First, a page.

Deadpool #1 (1993)

The Deadpool Kelly and McGuiness depicted was a parody machine, lambasting every trope of action heroes and superhero comics with an extra fourth-wall breaking twist: Deadpool knew he was a comic book character, and talked about it all the time. Since then, that's been a defining trait of the character, who has since become the hero of numerous violent action-comedy comics, each more ridiculous than the last (The recently concluded series by Brian Posehn, Gerry Duggan, and Tony Moore kicked off with Deadpool taking on zombie US Presidents).

That's what people love about Deadpool: Over-the-top action and crazy meta-comedy. 

And from the trailer screened at San Diego Comic-Con, it looks like this new movie is getting everything right. ryan reynolds deadpoolWhile it will take the studio three weeks to officially release the trailer (star Ryan Reynolds says that's because the visual effects aren't done yet), what was shown at Comic-Con is remarkably faithful to the source material. We're introduced to Ryan Reynolds character, Wade Wilson, a man with cancer in his "liver, lungs, prostate, and brain," promptly quipping that they are  "all things I can live without."

Humor? Check. 

Wilson then submits himself to a military experiment that promises to make him "a superhero" and heal him. In the comic books, this is the same Weapon X project that gave Wolverine his metal skeleton and claws.  Just before the procedure begins, Wilson requests that they "please don't make the super suit green. Or animated!"

Meta-humor? Double check.

Then, an action sequence that looks like a pretty close live-action approximation of the leaked CGI test footage that fans adored — only with a sudden, surprise cameo by Colossus

Not-very-subtle connection to the X-Men? Check.

Then Deadpool tells the camera to "cue the music."

Breaking down that fourth wall? Definitely.

Oh, and then they reveal the side-effect to the experiment that turned Wade into Deadpool — his skin is horribly scarred and disfigured, and there are several very descriptive and filthy jokes traded between Wade and his pal about how ugly he now looks. "Like an avocado had sex with an older avocado" is probably the tamest one, I swear. Then there's a bunch of stylish and gory violence, complete with headshots.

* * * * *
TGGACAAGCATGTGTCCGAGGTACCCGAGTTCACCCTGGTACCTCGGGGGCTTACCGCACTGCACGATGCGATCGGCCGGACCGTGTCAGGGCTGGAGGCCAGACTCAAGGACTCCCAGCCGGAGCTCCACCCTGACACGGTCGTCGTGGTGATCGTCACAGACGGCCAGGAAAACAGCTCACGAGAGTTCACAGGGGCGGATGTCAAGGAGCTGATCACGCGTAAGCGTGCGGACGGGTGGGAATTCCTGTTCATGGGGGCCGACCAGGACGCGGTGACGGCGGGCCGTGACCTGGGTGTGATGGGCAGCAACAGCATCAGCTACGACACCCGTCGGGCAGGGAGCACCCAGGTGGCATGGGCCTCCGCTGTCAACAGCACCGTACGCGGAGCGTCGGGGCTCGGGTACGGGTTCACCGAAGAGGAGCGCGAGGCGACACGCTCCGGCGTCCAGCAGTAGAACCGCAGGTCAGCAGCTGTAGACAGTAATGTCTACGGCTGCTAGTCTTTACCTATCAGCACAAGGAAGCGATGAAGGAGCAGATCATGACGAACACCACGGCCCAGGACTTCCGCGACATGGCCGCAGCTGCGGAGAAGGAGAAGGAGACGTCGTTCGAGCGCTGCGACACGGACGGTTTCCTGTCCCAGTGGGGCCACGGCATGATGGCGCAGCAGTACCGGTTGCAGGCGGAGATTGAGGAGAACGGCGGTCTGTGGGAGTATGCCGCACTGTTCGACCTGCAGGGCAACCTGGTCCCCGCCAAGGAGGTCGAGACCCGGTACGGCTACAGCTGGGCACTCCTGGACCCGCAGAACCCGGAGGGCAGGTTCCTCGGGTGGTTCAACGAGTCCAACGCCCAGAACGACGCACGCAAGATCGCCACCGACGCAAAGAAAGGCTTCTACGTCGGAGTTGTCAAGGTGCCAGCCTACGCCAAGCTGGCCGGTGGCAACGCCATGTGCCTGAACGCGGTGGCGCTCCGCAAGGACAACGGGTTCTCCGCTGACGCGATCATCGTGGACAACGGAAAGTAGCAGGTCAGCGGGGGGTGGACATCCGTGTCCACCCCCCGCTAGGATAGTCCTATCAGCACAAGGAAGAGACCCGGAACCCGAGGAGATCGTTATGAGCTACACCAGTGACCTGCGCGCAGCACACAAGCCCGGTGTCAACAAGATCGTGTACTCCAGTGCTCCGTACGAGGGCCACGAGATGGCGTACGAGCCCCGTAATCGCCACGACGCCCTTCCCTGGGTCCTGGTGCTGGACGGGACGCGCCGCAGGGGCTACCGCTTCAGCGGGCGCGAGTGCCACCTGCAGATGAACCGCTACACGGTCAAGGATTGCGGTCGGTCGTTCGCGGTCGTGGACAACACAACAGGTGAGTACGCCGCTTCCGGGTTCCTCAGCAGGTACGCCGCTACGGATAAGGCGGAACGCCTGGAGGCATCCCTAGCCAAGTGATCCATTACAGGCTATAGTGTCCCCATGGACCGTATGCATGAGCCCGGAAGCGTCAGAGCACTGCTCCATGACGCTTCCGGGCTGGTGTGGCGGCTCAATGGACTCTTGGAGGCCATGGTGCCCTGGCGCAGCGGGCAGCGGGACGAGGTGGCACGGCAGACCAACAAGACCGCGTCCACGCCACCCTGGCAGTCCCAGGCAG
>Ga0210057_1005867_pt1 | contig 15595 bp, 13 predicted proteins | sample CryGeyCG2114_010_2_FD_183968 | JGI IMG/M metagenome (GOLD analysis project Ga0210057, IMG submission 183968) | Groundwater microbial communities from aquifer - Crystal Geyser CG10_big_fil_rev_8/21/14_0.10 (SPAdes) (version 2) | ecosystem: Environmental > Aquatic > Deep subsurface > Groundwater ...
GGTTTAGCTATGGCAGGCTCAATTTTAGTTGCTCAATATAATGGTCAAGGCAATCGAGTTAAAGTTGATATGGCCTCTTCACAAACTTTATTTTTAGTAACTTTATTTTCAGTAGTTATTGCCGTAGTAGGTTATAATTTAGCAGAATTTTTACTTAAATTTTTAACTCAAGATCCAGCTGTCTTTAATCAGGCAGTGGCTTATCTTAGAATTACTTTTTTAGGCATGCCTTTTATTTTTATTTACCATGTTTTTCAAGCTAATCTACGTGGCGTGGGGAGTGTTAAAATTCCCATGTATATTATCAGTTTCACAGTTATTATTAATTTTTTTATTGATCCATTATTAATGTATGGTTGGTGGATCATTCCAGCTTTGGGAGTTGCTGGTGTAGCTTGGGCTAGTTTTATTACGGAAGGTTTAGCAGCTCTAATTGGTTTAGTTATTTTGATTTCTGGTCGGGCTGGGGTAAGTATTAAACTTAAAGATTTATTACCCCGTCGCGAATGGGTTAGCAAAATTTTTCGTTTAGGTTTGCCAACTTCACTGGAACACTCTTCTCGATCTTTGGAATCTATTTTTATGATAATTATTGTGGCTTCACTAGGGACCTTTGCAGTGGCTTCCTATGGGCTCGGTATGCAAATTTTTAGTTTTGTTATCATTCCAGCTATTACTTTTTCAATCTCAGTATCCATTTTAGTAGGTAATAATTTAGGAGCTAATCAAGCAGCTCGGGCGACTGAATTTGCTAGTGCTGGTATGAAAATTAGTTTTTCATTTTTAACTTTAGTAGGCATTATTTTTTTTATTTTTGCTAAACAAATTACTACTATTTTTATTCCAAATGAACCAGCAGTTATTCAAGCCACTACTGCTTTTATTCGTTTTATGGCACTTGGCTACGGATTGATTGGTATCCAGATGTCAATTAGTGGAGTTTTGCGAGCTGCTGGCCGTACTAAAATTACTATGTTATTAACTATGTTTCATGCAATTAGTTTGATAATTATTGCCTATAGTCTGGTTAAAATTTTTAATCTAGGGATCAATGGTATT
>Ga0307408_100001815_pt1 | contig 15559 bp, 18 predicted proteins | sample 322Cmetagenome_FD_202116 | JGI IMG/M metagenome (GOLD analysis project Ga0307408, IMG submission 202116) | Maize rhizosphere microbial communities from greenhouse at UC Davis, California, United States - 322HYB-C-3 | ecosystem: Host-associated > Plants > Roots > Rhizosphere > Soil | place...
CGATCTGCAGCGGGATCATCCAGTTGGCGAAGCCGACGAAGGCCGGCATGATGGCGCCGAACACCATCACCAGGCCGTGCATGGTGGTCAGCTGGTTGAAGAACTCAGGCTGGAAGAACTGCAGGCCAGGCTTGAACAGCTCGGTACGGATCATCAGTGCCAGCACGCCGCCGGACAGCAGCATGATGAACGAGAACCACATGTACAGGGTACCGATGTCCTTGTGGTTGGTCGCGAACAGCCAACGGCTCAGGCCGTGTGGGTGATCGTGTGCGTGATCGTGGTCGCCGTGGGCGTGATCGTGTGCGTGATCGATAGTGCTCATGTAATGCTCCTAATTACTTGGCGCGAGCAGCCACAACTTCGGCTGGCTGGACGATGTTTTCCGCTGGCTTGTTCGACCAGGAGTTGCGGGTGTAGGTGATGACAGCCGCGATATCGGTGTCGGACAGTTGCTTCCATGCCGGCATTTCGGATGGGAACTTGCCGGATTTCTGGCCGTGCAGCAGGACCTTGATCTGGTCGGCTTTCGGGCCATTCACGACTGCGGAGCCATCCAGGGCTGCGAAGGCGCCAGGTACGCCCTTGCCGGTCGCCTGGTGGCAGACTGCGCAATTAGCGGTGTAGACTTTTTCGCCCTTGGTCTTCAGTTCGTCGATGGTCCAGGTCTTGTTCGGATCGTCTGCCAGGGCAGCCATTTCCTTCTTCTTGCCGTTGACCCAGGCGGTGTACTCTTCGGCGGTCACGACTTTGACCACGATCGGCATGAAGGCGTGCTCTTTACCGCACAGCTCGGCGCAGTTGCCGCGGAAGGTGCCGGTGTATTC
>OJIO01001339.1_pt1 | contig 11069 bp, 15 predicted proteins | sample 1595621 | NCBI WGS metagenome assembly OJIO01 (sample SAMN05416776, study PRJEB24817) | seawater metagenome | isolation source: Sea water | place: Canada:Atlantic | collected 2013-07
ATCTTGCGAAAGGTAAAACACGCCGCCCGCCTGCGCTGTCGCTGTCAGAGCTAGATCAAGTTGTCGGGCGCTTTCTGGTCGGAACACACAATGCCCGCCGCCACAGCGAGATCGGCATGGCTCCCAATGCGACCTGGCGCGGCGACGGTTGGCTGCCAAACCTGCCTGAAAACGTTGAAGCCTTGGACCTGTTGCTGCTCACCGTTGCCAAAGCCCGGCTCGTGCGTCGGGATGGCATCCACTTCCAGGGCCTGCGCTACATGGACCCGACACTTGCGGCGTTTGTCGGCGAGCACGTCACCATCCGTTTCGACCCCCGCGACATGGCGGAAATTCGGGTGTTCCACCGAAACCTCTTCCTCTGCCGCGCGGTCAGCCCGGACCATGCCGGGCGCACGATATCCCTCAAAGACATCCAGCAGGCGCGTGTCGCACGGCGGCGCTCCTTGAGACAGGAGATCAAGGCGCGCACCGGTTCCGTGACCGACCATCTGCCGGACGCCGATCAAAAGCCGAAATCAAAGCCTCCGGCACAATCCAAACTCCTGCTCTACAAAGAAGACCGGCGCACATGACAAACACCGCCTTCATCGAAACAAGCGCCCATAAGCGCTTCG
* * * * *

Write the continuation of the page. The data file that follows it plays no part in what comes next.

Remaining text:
R-rated comedy and violence? Totally there. 

Deadpool is a character you sort of have to experience for yourself to understand why he has such ardent fans, but it's hard to miss the appeal of an exuberantly irreverent R-rated superhero comedy. It's something that we haven't really seen before outside of maybe the first "Kick-Ass," and as we become more and more accustomed to the spectacle of superheroes onscreen, "Deadpool" could prove to be an extremely fun palate cleanser. 

At the very least, it's a heartfelt apology for the first time Reynolds played Deadpool in "X-Men Origins: Wolverine." Because that was horrendous.


SEE ALSO: Why can't Hollywood ever get Superman right?

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NOW WATCH: Bryan Cranston's new Crackle series looks like a raunchy version of 'The Incredibles'

There's an amazing new movie from Andy Samberg on HBO that you cannot miss


When former "Saturday Night Live" star and current "Brooklyn Nine-Nine" star Andy Samberg digs in on stupidity, he really digs in. Take, for example, his latest project: a fake HBO Sports documentary titled, "Seven Days in Hell." This is the movie's promo image, which speaks volumes unto itself:Seven Days in HellThe "mockumentary" features two (fake) professional tennis players – Aaron Williams (Samberg) and Charles Poole ("Game of Thrones" star Kit Harington) – and focuses on the (fake) seven day match they had at Wimbledon 2001. The entire film is shot from the perspective of a serious HBO Sports documentary, with expert interviews from both HBO Sports interviewers and professional tennis players. (Serena Williams and John McEnroe are prominently featured).

Let's be clear right up front: "Seven Days in Hell" is an amazing movie, and by far the funniest film I've seen in 2015. You should watch it immediately. Today.

Here's a GIF of Andy Samberg's character Aaron Williams from his introduction video:

Seven Days in HellRight?

And things get much, much more ridiculous after that. Samberg's character is clearly modeled after tennis superstar Andre Agassi – here's hoping Agassi has a pretty serious sense of humor:

Andy Samberg and Andrew AgassiWhile Samberg plays the role of an even more insane Andre Agassi, "Game of Thrones" star Kit Harington plays his dim-witted upstart competition, Charles Poole, who unwittingly brings Samberg's character out of retirement.

Here's Harrington, as Poole, freaking out on an elliptical machine:

Seven Days in HellThe entire faux-doc is littered with little flashes of brilliant absurdity like this.